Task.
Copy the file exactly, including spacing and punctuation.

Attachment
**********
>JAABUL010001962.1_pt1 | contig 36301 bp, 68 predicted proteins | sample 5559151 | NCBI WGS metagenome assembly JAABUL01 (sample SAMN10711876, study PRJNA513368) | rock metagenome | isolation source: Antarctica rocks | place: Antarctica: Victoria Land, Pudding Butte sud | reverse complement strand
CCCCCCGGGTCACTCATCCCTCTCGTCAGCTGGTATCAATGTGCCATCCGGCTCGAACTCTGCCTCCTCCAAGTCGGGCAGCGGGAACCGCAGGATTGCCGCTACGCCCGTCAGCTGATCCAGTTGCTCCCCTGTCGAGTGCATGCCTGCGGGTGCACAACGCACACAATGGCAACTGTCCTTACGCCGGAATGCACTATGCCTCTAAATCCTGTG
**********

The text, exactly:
>JAABUL010001962.1_pt1 | contig 36301 bp, 68 predicted proteins | sample 5559151 | NCBI WGS metagenome assembly JAABUL01 (sample SAMN10711876, study PRJNA513368) | rock metagenome | isolation source: Antarctica rocks | place: Antarctica: Victoria Land, Pudding Butte sud | reverse complement strand
CCCCCCGGGTCACTCATCCCTCTCGTCAGCTGGTATCAATGTGCCATCCGGCTCGAACTCTGCCTCCTCCAAGTCGGGCAGCGGGAACCGCAGGATTGCCGCTACGCCCGTCAGCTGATCCAGTTGCTCCCCTGTCGAGTGCATGCCTGCGGGTGCACAACGCACACAATGGCAACTGTCCTTACGCCGGAATGCACTATGCCTCTAAATCCTGTG